Designated family members chosen by the patient should be encouraged to participate with the patient in educational sessions conducted by the health care staff with the patient.
Breast cancer is a disease that affects families, not just the patients. The patient should not be expected to go through this experience alone. She needs the love and support of her family and friends. We have a special patient education program designed specifically with the patient and her family in mind. The patient identifies who she plans to have as her “care partner.” This individual is encouraged to attend the educational programs provided to prepare the patient and the care partner for what to expect before, during and after surgery.
There is also special educational information for patients undergoing surgery, reconstruction, radiation therapy or chemotherapy. We also encourage, with the patient‘s approval, that the care partner come for each visit and listen as the physicians and nurses discuss with the patient. This provides an additional person hearing the information provided to the patient during a time when the patient may feel nervous or stressed. The care partner can utilize the Breast Center staff for help and counsel as well.
Unfortunately, not many breast centers offer patients the opportunity to participate in clinical trials because they do not have a designated status by the Commission on Cancer. The patient should have the right to participate in a clinical trial wherever it is being conducted. This is another reason for checking to see if the facility you are considering has a designated status (NCIP status) to be a full participant and provider of clinical trials that may be of special benefit to your particular situation. Call 1-800-4-CANCER for information about which breast centers are participating in clinical trials for breast cancer.
They should be given access to state-of-the-art surgical care, medical oncology care, radiological care, and radiation oncology care, rehabilitation and nursing care. To accomplish this, the latest technology available must be accessed whenever appropriate and patients should feel assured that the most comprehensive and up to date treatment options will be utilized.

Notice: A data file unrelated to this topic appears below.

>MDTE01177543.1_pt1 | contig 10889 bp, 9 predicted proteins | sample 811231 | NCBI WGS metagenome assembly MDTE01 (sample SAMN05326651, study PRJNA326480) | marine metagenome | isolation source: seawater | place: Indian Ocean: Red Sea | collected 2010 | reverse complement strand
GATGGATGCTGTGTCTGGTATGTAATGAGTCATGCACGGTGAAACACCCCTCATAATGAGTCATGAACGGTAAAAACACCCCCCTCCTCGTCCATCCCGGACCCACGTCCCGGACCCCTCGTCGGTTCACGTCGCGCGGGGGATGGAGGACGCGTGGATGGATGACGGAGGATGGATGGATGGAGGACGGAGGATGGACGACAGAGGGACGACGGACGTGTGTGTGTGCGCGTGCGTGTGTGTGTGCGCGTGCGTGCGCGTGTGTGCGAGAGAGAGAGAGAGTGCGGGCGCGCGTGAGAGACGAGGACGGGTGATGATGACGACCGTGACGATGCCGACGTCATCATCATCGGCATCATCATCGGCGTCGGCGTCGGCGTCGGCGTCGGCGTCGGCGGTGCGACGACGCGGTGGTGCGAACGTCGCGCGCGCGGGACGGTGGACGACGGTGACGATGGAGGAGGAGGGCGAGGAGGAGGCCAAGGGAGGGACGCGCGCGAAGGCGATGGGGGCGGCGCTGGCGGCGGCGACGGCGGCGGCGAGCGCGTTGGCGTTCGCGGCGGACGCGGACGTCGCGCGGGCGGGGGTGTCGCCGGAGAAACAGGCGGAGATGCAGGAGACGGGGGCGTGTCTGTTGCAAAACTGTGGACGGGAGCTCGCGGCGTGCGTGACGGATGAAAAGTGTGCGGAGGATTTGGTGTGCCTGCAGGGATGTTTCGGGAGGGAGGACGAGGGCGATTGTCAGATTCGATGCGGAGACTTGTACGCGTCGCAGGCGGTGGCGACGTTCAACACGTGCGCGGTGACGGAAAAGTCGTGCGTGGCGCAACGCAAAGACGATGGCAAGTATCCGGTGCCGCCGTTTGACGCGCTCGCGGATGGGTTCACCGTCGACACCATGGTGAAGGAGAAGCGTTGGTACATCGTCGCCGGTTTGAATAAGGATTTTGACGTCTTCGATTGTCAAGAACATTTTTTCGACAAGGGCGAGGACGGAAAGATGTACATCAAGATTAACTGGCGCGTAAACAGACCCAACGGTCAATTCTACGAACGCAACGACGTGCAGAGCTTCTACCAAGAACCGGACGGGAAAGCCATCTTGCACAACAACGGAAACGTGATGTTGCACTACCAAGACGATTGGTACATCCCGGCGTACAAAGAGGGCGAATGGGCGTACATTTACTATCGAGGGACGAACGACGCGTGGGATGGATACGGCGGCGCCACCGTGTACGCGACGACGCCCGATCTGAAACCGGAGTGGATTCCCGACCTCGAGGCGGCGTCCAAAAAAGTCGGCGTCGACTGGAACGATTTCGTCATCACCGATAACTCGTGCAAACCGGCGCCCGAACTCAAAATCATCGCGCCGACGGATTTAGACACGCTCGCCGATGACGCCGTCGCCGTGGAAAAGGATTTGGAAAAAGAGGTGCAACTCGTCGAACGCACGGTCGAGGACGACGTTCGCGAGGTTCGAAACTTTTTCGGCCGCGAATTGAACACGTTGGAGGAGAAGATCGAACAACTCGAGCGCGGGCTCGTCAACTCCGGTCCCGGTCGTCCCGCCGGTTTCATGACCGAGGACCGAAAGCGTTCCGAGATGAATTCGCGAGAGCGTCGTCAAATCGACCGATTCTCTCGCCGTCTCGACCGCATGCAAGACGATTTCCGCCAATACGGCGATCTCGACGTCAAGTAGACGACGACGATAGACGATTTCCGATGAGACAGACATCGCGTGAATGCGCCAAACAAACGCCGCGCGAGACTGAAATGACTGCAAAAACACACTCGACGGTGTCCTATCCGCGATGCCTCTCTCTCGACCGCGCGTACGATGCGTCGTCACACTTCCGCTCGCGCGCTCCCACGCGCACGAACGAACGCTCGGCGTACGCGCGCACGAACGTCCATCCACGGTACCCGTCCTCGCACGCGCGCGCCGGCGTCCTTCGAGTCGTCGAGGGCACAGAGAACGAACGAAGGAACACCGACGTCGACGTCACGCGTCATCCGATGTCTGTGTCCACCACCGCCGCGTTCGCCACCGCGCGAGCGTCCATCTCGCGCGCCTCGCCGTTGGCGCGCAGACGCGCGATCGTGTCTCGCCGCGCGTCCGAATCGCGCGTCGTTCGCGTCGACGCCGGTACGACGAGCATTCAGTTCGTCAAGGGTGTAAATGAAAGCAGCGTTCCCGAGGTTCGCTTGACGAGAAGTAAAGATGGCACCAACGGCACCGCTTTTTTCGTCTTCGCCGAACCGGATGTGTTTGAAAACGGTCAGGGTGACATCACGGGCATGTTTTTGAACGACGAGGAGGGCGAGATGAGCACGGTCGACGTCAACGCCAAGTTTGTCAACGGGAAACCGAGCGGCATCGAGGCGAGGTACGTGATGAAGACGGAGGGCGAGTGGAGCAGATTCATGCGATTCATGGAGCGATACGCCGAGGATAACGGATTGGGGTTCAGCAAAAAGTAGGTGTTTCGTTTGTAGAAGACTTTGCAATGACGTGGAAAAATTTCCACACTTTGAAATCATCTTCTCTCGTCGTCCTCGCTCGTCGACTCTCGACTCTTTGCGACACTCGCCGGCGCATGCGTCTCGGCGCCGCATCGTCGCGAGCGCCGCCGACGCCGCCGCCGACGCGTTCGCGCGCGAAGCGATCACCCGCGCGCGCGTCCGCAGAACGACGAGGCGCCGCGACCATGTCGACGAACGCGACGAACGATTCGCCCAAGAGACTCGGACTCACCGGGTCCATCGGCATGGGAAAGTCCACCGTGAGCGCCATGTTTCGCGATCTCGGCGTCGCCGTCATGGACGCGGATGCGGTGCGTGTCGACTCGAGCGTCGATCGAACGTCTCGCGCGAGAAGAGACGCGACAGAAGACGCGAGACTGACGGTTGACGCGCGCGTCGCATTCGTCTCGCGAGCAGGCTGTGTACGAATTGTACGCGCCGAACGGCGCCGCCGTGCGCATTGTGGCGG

Many hospitals have improved their technological abilities in recent years. It is not enough however to have the equipment needed. They also must have the specialized training in how to properly use this equipment for diagnostic or treatment purposes. Facilities that treat a large number of women with breast cancer and have extensive experience with the use of this new technology are going to provide better outcomes than those who treat few women. Ask about volume statistics. Ask about the type of certification programs faculty have completed to be able to appropriately use this equipment. Each physician should be credentialed in performing procedures with the newest technology.
At our Breast Center, our faculty are specifically trained in the use of all diagnostic and treatment equipment. The surgical oncology faculty in the Breast Center has expertise in sentinel node biopsy as well as has established it as part of their standard of practice. Other state-of–the-art procedures do not require new technology but require special training and expertise, for example, knowing how to do the latest breast reconstructive surgeries. Johns Hopkins Medicine has plastic surgeons that are credentialed to perform microvascular surgery enabling us to offer women the option of having DIEP flap , S-GAP or other free flap reconstruction rather than the traditional TRAM flap, to preserve her muscles and prevent delayed complications later.
There is wide variance across the country and even in local areas regarding this issue. Every effort should be taken to continuously improve the care provided to women with this disease.
If they have concerns about their care or wish to make recommendations to the staff for improving care or services, their opinion should be taken seriously.